DESCRIPTION (provided by applicant): Malaria continues to have a major impact on global health with rates of 1-3 million deaths annually. In addition, the high prevalence of chloroquine resistant Plasmodium falciparum, has contributed to the rising morbidity and mortality in Africa. Discovery of genetic correlates of chloroquine resistance would not only provide a marker for epidemiologic studies but would guide studies to characterize the molecular basis of resistance. A major advance toward this goal was the recent identification of a mutation in pfcrt, that is consistently found in chloroquine resistant parasites. Importantly, this mutation can be found in chloroquine sensitive isolates, which suggest that this mutation is required, but that there are other genetic loci that contribute to the resistance phenotype. Two major approaches to identify the other genes involved in chloroquine resistance are proposed. The first approach will examine the correlation of additional DNA polymorphisms found in pfmdr1 and novel genes, with chloroquine resistance through field based studies. Drug resistance can also be mediated by alterations in transcription level, a mechanism that cannot be detected by analysis of single point mutations. Therefore a second and complementary approach will compare transcriptional profiles between chloroquine sensitive and resistant parasites. Functional studies of genes identified by either method will be conducted in an animal model system. The long term goal of this proposal is 1) to fully characterize the genetic basis of chloroquine resistance through integration of field observations and standard and innovative laboratory methods 2) provide the investigator with the additional necessary complementary skills of clinical research and molecular methods to develop into an independent investigator in malaria.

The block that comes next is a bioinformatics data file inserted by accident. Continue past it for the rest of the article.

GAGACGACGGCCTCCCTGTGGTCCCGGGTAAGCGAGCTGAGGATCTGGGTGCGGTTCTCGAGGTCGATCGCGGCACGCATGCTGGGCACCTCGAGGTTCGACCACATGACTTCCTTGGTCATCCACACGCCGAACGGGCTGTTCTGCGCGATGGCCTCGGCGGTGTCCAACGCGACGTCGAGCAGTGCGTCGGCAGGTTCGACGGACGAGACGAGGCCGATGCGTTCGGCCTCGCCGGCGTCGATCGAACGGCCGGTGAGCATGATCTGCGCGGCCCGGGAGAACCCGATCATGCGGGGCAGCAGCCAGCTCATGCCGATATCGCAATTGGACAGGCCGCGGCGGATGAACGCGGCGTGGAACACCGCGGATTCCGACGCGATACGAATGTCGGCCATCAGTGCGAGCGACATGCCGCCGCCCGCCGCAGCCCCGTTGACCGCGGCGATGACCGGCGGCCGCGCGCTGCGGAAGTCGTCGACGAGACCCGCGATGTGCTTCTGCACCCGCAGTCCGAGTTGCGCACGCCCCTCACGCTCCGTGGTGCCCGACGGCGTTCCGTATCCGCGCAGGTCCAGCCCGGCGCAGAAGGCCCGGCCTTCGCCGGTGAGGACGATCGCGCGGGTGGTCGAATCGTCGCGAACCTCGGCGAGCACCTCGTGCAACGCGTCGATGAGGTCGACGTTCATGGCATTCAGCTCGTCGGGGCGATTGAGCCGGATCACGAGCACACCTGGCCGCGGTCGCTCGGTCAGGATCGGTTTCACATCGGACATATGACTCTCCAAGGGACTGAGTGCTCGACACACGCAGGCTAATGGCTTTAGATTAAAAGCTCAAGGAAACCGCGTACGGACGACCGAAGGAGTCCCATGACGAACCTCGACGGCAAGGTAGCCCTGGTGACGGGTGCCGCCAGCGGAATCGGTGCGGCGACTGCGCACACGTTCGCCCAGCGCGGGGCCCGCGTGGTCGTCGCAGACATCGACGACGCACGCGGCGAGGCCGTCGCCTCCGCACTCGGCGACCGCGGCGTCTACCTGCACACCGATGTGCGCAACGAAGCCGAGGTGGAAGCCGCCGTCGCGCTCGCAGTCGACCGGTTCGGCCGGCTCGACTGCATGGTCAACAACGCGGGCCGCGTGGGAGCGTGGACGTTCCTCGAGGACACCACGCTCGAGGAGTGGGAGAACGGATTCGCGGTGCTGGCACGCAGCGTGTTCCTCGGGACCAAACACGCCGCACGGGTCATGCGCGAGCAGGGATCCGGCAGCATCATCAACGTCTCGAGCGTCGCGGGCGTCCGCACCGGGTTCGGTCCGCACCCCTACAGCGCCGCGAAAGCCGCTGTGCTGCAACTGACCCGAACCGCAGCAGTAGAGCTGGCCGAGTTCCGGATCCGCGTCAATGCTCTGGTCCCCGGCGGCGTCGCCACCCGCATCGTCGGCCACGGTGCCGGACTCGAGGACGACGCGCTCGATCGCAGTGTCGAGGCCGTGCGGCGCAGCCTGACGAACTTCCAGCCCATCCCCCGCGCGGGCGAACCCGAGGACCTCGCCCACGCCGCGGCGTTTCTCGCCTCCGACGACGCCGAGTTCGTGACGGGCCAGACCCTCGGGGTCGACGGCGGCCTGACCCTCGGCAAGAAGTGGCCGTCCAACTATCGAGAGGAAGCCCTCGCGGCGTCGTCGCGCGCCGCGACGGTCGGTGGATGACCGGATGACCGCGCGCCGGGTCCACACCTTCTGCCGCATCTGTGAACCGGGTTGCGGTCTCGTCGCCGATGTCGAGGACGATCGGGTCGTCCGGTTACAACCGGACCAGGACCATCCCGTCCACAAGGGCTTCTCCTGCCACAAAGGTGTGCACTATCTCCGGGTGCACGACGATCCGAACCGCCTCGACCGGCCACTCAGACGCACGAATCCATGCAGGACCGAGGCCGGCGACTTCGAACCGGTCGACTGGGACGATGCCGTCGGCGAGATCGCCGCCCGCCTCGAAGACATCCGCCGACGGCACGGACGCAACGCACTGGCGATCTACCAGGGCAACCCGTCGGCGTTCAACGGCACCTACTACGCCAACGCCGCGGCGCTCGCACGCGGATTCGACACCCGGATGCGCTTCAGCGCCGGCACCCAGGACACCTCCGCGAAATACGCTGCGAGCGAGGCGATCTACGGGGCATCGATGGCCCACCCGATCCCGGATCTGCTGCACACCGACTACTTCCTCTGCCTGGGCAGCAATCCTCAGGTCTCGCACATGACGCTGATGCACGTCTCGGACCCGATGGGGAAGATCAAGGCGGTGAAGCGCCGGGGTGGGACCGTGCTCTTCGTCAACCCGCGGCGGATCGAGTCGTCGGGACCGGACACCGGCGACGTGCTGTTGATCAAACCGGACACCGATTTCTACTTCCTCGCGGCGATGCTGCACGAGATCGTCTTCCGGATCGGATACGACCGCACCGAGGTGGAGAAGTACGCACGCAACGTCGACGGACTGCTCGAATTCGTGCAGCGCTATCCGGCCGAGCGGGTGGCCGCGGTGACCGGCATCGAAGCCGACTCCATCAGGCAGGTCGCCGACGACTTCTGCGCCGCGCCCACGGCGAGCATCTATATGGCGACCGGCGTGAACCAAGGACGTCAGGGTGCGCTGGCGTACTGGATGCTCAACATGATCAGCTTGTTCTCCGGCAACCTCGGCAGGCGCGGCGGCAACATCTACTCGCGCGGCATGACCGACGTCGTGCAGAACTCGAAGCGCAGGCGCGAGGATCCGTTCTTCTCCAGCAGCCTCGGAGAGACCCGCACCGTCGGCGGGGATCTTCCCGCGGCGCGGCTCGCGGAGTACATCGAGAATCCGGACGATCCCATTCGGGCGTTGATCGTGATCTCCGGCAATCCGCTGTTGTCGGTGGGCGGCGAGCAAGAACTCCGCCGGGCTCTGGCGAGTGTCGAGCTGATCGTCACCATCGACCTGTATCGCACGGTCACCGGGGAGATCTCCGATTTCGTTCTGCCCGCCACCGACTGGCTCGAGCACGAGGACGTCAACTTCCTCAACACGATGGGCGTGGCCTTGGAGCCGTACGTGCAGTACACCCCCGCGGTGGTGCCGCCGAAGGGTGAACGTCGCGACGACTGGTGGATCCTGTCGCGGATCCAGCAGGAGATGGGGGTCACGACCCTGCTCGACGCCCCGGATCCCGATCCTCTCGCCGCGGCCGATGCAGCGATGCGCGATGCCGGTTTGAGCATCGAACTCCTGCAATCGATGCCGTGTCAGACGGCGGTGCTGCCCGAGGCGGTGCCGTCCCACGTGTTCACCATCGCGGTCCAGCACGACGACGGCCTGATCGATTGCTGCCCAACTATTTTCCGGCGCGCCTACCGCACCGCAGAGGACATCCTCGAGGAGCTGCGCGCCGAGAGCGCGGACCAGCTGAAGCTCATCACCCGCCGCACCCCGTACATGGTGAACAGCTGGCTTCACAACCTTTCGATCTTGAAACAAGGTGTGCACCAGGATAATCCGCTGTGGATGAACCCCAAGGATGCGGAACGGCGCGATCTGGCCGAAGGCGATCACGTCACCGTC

|Effective start/end date||9/1/03 → 8/31/08|
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